Fashion Design Protection

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Fashion Design Protection

  1. 1. Fashion Design Protection Janet Kim Lin September 20, 2010 Seattle University School of Law Seattle Uni ersit School of La
  2. 2. Introduction • US Fashion Market: $200 billion ▫ More than books film and music combined More than books, film, and music combined ▫ Haute couture, mid‐market, mass market • US is the pirate nation US is the pirate nation ▫ EU, Japan, India, Australia have some form of design  protection • Historical Context ▫ Fashion Originator’s Guild of America ▫ Recent US legislation
  3. 3. Negative IP Space g p • Fabric Print v. Cut/Design • Patent/Design Patent Patent/Design Patent • Trademark/Trade Dress • Copyright • Right of Publicity • Other industrial designs protected Other industrial designs protected ▫ Architectural works ▫ Vessel hulls ▫ Semiconductors
  4. 4. Should Design Be Protected? g • Purpose of IP Protection (U.S. CONST. art. I, § 8, cl. 8) ▫ To promote the Progress of Science and useful Arts by To promote the Progress of Science and useful Arts, by  securing for limited Times to Authors and Inventors the  exclusive Right to their respective Writings and Discoveries • Piracy Paradox ▫ Induced Obsolescence  Innovation • Copying at the Expense of Creativity h f ▫ Technology/Speed
  5. 5. Copyright py g • Useful Article Limitation/Conceptual Separability ▫ Mazer v Stein v. Stein ▫ Brandir Intl., Inc. v. Cascade Pacific Lumber Co. ▫ Kieselstein‐Cord v. Accessories by Pearl
  6. 6. Copyright py g • Costumes ▫ National Theme Productions v Jerry B Beck National Theme Productions v. Jerry B. Beck Costume does not work well as a garment  © cf Vacheron & Constantin‐Le Coultre Watches, Inc. v.  f , Benrus Watch Co. ▫ Galiano v. Harrah’s Operating Co. Whether it could “fetch a return” functioning purely as  Wh h i ld “f h ”f i i l an artistic commodity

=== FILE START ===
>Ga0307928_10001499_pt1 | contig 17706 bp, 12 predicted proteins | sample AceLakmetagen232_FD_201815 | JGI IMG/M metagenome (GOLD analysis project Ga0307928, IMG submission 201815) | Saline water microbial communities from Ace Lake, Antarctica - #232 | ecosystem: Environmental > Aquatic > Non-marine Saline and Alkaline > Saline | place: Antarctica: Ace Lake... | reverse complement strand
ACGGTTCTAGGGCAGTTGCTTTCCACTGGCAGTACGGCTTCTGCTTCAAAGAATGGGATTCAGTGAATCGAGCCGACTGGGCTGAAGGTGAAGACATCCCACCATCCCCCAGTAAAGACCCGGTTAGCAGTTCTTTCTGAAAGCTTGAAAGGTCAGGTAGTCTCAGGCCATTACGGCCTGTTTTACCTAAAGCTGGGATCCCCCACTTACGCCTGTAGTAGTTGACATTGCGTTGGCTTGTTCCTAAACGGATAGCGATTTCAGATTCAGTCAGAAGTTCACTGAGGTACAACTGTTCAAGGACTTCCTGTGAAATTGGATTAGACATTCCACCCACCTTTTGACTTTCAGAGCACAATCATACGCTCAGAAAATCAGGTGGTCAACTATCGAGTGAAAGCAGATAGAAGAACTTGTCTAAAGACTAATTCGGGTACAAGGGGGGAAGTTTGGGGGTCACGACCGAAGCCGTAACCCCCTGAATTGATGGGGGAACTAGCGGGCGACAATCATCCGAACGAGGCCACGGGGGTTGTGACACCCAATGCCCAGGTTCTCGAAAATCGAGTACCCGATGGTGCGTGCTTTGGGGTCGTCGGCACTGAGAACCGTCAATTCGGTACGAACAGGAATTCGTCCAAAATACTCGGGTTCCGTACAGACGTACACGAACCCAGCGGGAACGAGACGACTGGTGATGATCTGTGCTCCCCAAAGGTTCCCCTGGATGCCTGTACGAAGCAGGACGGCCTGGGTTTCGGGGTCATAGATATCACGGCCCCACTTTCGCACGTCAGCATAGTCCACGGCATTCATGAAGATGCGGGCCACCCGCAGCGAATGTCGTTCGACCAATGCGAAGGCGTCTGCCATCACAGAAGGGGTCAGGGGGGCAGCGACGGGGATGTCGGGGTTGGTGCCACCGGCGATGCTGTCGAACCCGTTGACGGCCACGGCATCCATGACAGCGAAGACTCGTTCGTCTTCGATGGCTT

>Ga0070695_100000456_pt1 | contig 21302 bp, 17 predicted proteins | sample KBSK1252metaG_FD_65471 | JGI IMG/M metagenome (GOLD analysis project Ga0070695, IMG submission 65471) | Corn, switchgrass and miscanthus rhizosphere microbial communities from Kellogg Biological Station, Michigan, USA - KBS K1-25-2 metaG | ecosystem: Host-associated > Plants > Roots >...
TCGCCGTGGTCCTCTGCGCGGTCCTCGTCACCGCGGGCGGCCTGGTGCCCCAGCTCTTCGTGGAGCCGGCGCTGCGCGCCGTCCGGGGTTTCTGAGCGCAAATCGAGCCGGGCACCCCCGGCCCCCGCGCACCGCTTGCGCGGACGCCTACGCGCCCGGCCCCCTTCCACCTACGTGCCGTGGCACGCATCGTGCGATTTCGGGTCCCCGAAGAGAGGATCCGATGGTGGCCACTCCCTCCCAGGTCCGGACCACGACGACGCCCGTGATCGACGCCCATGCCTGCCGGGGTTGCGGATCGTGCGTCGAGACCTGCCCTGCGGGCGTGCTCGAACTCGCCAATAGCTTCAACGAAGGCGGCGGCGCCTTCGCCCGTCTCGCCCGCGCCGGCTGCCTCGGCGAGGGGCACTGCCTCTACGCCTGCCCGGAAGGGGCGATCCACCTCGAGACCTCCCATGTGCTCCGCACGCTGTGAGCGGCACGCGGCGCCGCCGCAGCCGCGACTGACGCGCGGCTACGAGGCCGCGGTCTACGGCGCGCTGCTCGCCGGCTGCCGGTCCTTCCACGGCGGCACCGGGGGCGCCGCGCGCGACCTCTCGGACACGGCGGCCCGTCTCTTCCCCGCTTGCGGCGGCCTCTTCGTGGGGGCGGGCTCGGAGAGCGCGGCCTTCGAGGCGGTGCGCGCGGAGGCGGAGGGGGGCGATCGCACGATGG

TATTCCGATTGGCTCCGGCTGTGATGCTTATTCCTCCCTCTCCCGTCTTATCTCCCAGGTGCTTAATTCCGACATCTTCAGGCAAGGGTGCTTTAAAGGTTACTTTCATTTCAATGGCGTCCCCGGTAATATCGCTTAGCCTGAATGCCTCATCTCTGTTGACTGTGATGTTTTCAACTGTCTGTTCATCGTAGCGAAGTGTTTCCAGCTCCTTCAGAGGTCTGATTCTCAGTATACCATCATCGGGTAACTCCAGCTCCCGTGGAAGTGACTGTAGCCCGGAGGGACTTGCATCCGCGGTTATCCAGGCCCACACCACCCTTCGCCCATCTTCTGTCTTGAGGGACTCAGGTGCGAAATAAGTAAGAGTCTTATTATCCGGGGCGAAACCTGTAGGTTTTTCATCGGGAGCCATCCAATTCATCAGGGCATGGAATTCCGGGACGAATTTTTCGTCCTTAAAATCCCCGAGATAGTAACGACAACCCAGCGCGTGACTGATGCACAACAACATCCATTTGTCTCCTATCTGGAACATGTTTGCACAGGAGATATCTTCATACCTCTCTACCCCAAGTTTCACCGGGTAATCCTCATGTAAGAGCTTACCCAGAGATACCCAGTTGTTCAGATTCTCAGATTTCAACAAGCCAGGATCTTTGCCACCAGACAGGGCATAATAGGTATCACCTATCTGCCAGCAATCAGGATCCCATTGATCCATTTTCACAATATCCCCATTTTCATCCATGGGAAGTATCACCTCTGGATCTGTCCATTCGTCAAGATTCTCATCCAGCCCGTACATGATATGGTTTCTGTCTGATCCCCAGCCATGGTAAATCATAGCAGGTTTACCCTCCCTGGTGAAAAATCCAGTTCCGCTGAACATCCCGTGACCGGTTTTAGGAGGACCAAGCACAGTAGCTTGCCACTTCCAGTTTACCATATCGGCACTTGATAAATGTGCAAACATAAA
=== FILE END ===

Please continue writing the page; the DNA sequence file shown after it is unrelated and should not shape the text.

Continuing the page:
7. 7. Extending Copyright g py g • 70 years + life of the author  • WMFH 95 years + publication/120 years + creation 95 years + publication/120 years + creation • Promoting innovation?
  8. 8. IDPPPA (S. 3728) ( ) • Innovative Design Protection & Piracy Prevention Act  • August 5, 2010 Senator Charles Schumer (D. NY) August 5 2010 Senator Charles Schumer (D NY) • 17 USC 13: Original Designs (Vessel Hull Designs) • Three‐year sui generis protection for fashion design Three year sui generis protection for fashion design
  9. 9. “Substantially Identical” y • Protected designs are those with “a unique,  distinguishable, non‐trivial and non‐utilitarian  variation over prior designs” • “Substantially Identical” designs are prohibited • “Substantially Identical” is defined as “Substantially Identical” is defined as: an article of apparel which is so similar in  appearance as to be likely to be mistaken for  pp y the protected design, and contains only those  differences in construction or design which  are merely trivial. l l
  10. 10. “Non‐Trivial” • Designers must prove their design is a “non‐trivial”  variation over prior designs variation over prior designs • Does this restrict a design inspired by a past design? • Does this restrict a design inspired by a public trend? • Cannot use colors, and pictorial or graphic elements  imprinted on the fabric to determine the uniqueness  of a design
  11. 11. Registration Not Required g q • Fashion Designs would not need to be registered in  order to receive protection order to receive protection ▫ Therefore, there is no initial Copyright Office  determination of valid design protection g p • The designer makes initial determination ▫ Marking designs as protected ▫ False marking penalties • Over‐inclusion of designs protected?
  12. 12. Plead with Particularity y • Designer would bear a greater burden at the time of  enforcement ▫ The design is protected; ▫ The defendant’s design infringes upon the protected The defendant s design infringes upon the protected  design; and  ▫ The protected design or an image thereof was  available to the extent it is reasonable to infer  defendant had access to the protected design.
  13. 13. Using Existing Jurisprudence g gJ p • Substantial similarity ▫ Ordinary lay observer Ordinary lay observer ▫ Borrowing from trademark law • Access • Functionality
  14. 14. Thank You Janet Kim Lin Bullivant Houser Bailey – Seattle Office Chair, Fashion & Design Division  Tel: 206.521.6437 janet.lin@bullivant.com

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